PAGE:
University of Sussex
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Exaggerated impulsivity: a cause or a consequence of adolescent repeated ethanol withdrawal?

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posted on 2023-06-08, 19:11 authored by Sandra Sanchez-Roige
Binge alcohol drinking is a major public health concern world wide and its occurrence is rising among young adults. Using animal and human subjects, this thesis evaluates the impact of binge drinking during a time of neurodevelopment on aspects of impulse control, and studies the potential of addressing a molecular target, the µ-opioid receptor, to alleviate elevated impulsive-like behaviour. First, the nature of impulsivity is described in a review paper. We demonstrate the suitability of the Five-Choice Serial Reaction Time Task (5-CSRTT) for measuring one facet of impulsivity, waiting impulsivity, in mice. Bridging the animal and human laboratories, we developed a novel human analogue of the 5-CSRTT (paper 2). Elevated impulsive behaviour was detected in both young human binge drinkers and in an ethanol-preferring strain of mice, suggesting impulsivity to occur as a prelude to heavy alcohol use. In a second approach (paper 3), we studied the long term effects of intermittent alcohol exposure using a mouse model of adolescent binge drinking. We revealed disrupted impulsive behaviour in adulthood in two different inbred strains, which differ in baseline impulsivity and ethanol drinking patterns, indicating that impulsivity is also a consequence of ethanol exposure. In paper 4 we studied the ability of an opioid antagonist to improve top-down control of impulsive behaviour. Consilience between species and paradigms will need to be further addressed in future studies, but antagonising µ-opioid systems may aid in preventing binge drinking by facilitating inhibitory control mechanisms. Collectively, from animal and human evidence, this thesis will argue that exaggerated impulsivity may result from repeated ethanol withdrawal in adolescence as well as being a pre-existing endophenotype contributing to adolescent binge drinking. Disentangling such a relationship may help delineate new lines of intervention for at-risk individuals.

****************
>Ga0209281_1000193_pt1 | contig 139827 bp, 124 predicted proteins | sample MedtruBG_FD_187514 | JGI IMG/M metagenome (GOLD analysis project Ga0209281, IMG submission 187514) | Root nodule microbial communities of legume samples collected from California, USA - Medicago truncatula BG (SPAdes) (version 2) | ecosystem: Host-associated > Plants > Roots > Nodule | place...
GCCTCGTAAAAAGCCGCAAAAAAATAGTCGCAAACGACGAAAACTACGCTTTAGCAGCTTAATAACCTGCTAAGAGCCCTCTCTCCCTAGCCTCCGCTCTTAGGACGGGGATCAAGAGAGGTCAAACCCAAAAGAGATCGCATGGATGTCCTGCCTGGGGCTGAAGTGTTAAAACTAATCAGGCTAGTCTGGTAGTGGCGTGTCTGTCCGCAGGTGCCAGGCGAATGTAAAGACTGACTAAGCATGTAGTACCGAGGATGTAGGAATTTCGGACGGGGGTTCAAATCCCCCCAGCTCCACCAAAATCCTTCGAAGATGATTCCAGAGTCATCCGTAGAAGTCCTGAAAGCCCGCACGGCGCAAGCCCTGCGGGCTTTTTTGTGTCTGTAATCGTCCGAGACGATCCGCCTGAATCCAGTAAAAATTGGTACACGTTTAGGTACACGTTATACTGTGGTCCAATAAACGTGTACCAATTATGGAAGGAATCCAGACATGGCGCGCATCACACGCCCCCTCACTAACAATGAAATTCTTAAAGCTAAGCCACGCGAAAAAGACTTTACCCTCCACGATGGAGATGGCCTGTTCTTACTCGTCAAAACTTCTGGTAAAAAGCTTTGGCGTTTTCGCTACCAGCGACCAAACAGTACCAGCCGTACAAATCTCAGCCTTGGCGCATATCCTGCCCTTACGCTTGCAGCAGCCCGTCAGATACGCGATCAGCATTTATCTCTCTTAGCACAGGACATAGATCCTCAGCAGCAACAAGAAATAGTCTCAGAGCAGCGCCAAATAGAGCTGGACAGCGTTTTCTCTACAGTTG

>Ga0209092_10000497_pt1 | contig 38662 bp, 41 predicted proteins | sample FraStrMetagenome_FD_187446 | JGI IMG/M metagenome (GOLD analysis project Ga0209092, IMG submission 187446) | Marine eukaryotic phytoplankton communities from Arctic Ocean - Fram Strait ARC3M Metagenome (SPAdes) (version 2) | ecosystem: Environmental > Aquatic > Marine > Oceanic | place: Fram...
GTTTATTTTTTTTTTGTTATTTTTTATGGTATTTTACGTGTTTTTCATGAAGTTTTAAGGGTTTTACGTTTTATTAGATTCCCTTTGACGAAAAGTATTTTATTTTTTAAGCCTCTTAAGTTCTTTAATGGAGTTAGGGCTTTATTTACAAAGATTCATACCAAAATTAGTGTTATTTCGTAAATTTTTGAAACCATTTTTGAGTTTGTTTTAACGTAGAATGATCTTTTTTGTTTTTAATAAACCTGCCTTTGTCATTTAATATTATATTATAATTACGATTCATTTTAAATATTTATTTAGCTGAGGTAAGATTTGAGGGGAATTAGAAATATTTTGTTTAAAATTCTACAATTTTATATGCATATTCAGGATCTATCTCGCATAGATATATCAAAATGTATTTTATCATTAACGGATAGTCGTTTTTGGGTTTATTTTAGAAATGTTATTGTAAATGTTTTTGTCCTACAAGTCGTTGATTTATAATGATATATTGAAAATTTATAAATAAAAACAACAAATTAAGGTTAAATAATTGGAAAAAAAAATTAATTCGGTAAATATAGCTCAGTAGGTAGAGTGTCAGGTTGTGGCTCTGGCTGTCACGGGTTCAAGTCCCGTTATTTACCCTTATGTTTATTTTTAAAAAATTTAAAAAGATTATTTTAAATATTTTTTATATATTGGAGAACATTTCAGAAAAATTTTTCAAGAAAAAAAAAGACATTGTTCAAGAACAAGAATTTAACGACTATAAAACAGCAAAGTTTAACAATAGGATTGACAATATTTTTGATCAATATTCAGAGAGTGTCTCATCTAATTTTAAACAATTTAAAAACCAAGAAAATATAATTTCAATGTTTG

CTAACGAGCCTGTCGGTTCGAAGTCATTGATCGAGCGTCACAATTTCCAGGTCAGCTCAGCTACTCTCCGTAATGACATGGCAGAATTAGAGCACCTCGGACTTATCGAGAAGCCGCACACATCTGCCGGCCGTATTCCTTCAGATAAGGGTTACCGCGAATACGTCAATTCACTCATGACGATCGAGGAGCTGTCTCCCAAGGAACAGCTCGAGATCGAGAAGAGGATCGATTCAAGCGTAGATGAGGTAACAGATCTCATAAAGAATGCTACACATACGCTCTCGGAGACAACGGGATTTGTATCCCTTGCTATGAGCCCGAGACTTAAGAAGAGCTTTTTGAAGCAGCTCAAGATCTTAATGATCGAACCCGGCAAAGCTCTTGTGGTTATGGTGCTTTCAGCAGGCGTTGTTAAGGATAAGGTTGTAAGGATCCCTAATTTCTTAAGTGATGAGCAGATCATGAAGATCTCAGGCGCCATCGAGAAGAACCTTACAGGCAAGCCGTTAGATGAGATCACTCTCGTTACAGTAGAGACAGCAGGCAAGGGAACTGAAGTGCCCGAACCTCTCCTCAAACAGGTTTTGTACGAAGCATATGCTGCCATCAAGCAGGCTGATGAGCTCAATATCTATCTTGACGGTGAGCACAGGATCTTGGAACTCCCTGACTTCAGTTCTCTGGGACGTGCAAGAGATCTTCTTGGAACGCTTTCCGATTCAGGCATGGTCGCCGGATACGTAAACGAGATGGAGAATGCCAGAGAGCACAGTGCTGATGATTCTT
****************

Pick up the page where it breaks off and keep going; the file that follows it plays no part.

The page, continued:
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University of Sussex

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